Anyway, so I started trying to deduce why this was happening. Yes, sweat, for sure, but the sweat would never stay on my skin for a long time. I finish my workout/teaching my class, get home within the hour, and wash my face/shower. Sometimes if I know I’ll be chatting or making a quick stop before home, I’ll even use one of those disposable face cleaning cloths.

So then I realized that maybe the opposite was true. Maybe my ultimate problem is that I was washing my face too much and that’s what was causing the breakouts. Oily skin can be tricky like that: it seems like it’s still oily, but you get dry patches that become problem skin.

This brought me to an issue that has been troubling me my entire life: moisturizer.

As an oily-faced gal, I have basically never moisturized my face. In addition to making me break out because of all the added oil (even oil-free creams do this) on my face, I have super sensitive skin and am often allergic to the moisturizer, too. So moisturizer = bad skin. That’s always been my rule.

But then I flip through beauty magazines and read beauty blogs and have my makeup done for weddings and all I hear is: oily or not, you must moisturize your face if you want to keep it young and beautiful.

Okay, okay, okay. I would very much like to stay looking as young as possible for as long as possible, so every time I read/hear shit like that, I get scared into thinking that I, too, must moisturize my face.

So that’s what I did again, recently, when I started breaking out. I decided that despite seeming fine, my face was probably too dry from too much washing and sweating and washing again, and I vowed to find a perfect moisturizer.

Cut to: earlier this week, I’ve been playing this moisturizer game for probably between three and five months on and off. I’ve had about two short (like, three days short) phases of perfect skin, but mostly I’ve been breaking out and unhappy. I tried to take extra care of my face, use gentle exfoliants, make a big to-do out of my nightly skincare routine: wash with only-the-best, tone, and MOISTURIZE.

Nothing has worked. It kept getting worse. I kept getting angrier, more self-conscious, and more tedious about my skincare.

And then I said FUCK IT!

I don’t care if magazines and blogs say EVERYONE has to moisturize, because I DON’T, ALL RIGHT?! Maybe once in a while, when I actually feel dry (see: three times a year), but not every day, surely!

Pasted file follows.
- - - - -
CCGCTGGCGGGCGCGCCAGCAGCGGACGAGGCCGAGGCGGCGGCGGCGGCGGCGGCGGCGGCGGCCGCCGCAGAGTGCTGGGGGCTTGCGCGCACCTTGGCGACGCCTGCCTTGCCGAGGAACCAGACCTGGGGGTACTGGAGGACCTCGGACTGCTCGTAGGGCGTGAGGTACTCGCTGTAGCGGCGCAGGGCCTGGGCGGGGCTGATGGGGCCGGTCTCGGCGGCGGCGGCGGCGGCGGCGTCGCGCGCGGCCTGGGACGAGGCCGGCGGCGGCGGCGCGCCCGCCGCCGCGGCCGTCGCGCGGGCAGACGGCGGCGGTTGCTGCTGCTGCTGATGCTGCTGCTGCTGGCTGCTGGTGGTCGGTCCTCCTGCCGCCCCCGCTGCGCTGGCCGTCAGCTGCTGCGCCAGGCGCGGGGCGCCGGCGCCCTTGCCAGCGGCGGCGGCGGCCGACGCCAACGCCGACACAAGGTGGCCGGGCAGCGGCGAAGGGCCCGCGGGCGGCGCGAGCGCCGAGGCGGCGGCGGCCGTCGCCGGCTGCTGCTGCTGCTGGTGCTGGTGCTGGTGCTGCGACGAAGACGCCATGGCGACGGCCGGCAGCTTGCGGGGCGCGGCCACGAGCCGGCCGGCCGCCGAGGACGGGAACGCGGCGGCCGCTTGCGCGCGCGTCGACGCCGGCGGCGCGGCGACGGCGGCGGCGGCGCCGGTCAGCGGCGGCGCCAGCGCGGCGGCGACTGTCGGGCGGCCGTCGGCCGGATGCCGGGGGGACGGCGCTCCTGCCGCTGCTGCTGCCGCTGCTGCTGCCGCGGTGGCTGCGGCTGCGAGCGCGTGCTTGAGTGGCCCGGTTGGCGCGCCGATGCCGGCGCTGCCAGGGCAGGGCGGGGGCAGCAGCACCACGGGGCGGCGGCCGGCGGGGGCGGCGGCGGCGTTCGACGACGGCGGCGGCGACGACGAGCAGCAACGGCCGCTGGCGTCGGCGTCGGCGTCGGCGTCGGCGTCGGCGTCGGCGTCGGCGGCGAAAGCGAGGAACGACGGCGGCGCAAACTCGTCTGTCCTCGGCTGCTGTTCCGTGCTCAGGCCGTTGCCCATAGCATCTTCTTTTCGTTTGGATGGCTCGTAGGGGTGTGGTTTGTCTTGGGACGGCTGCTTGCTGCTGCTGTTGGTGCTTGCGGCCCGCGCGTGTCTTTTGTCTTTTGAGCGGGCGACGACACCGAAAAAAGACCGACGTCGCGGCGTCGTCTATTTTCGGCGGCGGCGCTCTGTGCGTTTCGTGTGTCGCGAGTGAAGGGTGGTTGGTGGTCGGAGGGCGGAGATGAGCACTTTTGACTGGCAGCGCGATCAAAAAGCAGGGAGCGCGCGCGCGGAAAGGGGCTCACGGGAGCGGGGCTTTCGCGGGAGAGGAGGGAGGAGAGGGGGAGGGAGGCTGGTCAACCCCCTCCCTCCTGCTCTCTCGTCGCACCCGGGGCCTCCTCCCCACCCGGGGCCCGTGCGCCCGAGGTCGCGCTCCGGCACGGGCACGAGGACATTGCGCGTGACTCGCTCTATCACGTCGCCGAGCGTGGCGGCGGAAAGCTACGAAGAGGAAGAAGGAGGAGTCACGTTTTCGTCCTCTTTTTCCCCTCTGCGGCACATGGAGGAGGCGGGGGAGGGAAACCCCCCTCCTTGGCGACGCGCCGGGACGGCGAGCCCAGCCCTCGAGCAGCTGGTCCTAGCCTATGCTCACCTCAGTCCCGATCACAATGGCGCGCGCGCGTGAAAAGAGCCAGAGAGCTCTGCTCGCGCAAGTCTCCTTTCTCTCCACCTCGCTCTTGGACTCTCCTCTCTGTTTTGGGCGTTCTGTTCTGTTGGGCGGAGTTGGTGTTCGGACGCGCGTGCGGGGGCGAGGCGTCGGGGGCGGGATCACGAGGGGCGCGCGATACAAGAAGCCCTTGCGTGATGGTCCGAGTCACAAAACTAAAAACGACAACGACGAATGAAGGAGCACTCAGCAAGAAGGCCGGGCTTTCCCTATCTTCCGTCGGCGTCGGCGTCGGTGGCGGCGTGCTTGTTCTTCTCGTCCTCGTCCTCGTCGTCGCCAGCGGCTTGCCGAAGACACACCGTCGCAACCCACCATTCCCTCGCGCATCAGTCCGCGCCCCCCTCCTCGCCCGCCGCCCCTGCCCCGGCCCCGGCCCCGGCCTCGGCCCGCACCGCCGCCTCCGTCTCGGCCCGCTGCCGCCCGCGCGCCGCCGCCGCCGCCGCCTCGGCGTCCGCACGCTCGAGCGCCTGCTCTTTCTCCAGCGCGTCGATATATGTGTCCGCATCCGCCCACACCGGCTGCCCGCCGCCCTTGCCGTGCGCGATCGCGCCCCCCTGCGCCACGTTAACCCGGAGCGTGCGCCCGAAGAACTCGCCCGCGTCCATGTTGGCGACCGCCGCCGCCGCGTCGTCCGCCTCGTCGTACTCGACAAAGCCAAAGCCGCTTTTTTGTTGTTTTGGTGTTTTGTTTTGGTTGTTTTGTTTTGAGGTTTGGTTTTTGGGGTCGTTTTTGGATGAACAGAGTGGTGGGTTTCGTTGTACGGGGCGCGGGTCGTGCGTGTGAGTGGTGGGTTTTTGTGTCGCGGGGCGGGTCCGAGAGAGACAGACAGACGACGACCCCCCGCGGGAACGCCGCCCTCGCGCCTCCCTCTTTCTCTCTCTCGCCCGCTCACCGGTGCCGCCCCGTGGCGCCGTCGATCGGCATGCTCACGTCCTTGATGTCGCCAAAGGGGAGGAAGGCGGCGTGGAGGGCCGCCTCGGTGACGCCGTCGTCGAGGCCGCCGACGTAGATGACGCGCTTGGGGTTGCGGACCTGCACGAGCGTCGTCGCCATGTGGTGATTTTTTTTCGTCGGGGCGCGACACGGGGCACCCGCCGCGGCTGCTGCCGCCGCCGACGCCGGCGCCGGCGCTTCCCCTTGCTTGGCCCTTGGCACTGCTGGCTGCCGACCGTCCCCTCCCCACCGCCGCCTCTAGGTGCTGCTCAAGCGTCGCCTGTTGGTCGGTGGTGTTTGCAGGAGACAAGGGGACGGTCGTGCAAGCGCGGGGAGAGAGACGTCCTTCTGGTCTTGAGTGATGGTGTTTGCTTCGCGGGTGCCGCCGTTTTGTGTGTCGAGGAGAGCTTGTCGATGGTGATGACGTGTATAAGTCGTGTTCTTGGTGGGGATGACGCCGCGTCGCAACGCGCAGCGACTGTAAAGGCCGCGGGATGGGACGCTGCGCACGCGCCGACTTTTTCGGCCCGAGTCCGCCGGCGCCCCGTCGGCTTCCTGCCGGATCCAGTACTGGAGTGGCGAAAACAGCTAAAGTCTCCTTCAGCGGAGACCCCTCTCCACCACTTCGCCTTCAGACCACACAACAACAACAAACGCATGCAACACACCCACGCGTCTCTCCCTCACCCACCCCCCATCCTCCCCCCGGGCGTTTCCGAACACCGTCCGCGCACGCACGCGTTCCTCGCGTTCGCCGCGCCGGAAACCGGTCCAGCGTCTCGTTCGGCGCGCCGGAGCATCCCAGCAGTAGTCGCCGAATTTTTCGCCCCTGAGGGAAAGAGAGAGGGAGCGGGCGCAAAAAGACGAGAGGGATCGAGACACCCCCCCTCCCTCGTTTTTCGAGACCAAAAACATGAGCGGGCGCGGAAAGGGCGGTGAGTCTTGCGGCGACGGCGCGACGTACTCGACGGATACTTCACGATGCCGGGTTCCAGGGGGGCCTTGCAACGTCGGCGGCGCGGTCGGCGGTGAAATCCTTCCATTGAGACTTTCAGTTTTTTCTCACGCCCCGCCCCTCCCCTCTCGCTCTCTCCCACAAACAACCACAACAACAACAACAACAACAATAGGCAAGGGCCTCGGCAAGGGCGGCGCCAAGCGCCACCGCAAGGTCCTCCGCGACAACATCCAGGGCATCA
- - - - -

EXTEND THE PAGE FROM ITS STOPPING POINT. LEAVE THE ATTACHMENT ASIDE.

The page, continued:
So I stopped. I went back to my old skincare routine: wash, tone, and LEAVE IT THE HELL ALONE.

That was last night, and I shit you not, kids, my skin is already clearer today.

LESSON LEARNED.

xA

P.S. Are you oily? Tell me about it. Seriously!

Eight.

So I started babysitting when I was around 11 or 12. It’s insane when I look back at it. I was a crazy mature kid for my age, but the fact that I was working 9-5 or 6pm taking care of small children and infants (sometimes every day for two weeks at a time or more) WHEN I WAS 12 is NUTS! But you know what? I was damn good at it.

I started wanting kids like, when I was a kid, basically. That’s one of the reasons I got into babysitting and child care at such a young age. I just loved being around kids (babies especially), and they loved me, too, so it was always a win-win situation. I totally had the motherly instincts, and my mum was (is) a preschool teacher, so I was used to being around wee ones. When I think back to 13, 14, 15 year old me, rocking crying babies, sometimes for four, five, six hours straight while they cried, I’m kind of in awe of myself. Where did that patience come from?

It must have been love. (Foreshadow: but it’s ooooover now!)

I wanted babies so badly at that age that I would work myself up about possibly not having babies. I wanted babies so badly that I would worry that fate would be cruel to me and I wouldn’t be able to have children, and sometimes I would even cry about it. I knew that adoption would always be a possibility, but I was outright petrified of the idea of never getting to be pregnant in my lifetime.

At that time, I wanted at least three kids. (Cue present-tense me going, “AHHHHHH!”)

Then something happened.